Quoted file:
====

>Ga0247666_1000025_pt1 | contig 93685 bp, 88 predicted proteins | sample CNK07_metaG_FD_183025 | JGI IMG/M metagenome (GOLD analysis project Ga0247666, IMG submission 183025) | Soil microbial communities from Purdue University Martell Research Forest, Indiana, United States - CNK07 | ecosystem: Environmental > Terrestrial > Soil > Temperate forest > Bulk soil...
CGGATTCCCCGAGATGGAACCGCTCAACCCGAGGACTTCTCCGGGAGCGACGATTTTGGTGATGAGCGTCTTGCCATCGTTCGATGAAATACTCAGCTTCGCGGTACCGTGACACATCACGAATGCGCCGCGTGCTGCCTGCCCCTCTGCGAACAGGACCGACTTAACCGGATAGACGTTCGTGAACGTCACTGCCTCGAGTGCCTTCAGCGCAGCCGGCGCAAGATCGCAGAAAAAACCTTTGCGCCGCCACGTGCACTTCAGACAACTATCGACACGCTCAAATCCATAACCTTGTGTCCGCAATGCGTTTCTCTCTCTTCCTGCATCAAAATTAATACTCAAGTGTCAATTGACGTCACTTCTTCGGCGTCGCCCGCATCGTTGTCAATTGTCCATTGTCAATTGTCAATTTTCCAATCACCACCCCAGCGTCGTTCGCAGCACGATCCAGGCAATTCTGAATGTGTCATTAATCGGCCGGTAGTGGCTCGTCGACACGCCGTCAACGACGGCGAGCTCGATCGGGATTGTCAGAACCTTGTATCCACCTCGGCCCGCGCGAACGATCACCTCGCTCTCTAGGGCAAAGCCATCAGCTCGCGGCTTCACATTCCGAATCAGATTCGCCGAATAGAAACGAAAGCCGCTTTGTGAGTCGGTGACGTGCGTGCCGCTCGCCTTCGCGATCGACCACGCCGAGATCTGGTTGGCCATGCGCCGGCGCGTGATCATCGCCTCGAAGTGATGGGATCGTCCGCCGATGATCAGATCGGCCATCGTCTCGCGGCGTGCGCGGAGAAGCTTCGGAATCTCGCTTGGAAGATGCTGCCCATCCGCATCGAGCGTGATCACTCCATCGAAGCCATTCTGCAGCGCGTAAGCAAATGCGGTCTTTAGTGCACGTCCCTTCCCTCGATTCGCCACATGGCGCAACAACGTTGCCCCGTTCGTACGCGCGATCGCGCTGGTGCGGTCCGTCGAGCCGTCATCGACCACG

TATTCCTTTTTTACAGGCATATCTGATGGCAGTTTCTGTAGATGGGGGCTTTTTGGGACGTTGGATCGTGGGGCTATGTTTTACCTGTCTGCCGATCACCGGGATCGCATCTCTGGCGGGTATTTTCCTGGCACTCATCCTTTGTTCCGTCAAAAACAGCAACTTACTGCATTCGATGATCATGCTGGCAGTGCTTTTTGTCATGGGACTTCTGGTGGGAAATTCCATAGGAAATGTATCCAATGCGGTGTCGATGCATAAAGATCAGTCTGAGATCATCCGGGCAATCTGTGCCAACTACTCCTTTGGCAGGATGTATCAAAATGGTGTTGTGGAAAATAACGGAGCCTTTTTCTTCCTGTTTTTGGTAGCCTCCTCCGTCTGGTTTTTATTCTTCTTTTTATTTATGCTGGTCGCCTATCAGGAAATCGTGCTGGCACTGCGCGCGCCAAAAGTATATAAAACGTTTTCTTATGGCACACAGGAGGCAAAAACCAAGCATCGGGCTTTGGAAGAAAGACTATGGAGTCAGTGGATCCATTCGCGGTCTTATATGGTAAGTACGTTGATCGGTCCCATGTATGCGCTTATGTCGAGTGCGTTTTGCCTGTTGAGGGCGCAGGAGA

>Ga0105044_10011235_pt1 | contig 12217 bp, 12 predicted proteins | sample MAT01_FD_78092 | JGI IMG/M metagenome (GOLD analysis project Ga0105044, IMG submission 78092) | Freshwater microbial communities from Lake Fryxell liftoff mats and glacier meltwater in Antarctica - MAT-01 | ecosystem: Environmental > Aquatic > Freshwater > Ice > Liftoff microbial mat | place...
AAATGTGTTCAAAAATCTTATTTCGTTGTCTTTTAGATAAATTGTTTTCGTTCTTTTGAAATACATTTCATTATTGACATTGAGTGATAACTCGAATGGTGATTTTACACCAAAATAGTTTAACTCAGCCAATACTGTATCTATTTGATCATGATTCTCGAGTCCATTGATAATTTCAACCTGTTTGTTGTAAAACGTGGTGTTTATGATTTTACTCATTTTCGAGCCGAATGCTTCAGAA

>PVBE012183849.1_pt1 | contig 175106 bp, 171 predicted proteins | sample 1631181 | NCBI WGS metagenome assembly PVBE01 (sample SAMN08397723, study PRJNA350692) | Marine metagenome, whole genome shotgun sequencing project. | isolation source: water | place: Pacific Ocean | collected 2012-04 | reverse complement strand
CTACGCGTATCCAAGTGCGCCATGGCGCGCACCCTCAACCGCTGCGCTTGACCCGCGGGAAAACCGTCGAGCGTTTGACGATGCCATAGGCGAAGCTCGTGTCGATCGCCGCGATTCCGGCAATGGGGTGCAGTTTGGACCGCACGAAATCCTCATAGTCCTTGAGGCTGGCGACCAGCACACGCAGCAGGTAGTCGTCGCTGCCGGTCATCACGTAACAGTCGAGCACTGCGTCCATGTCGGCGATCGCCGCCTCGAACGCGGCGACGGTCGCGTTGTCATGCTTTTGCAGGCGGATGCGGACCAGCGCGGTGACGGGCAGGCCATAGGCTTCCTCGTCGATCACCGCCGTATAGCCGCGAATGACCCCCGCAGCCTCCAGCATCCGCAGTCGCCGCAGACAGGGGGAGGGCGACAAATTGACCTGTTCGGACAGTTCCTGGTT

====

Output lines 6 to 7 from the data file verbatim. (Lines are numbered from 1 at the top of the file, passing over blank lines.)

>PVBE012183849.1_pt1 | contig 175106 bp, 171 predicted proteins | sample 1631181 | NCBI WGS metagenome assembly PVBE01 (sample SAMN08397723, study PRJNA350692) | Marine metagenome, whole genome shotgun sequencing project. | isolation source: water | place: Pacific Ocean | collected 2012-04 | reverse complement strand
CTACGCGTATCCAAGTGCGCCATGGCGCGCACCCTCAACCGCTGCGCTTGACCCGCGGGAAAACCGTCGAGCGTTTGACGATGCCATAGGCGAAGCTCGTGTCGATCGCCGCGATTCCGGCAATGGGGTGCAGTTTGGACCGCACGAAATCCTCATAGTCCTTGAGGCTGGCGACCAGCACACGCAGCAGGTAGTCGTCGCTGCCGGTCATCACGTAACAGTCGAGCACTGCGTCCATGTCGGCGATCGCCGCCTCGAACGCGGCGACGGTCGCGTTGTCATGCTTTTGCAGGCGGATGCGGACCAGCGCGGTGACGGGCAGGCCATAGGCTTCCTCGTCGATCACCGCCGTATAGCCGCGAATGACCCCCGCAGCCTCCAGCATCCGCAGTCGCCGCAGACAGGGGGAGGGCGACAAATTGACCTGTTCGGACAGTTCCTGGTT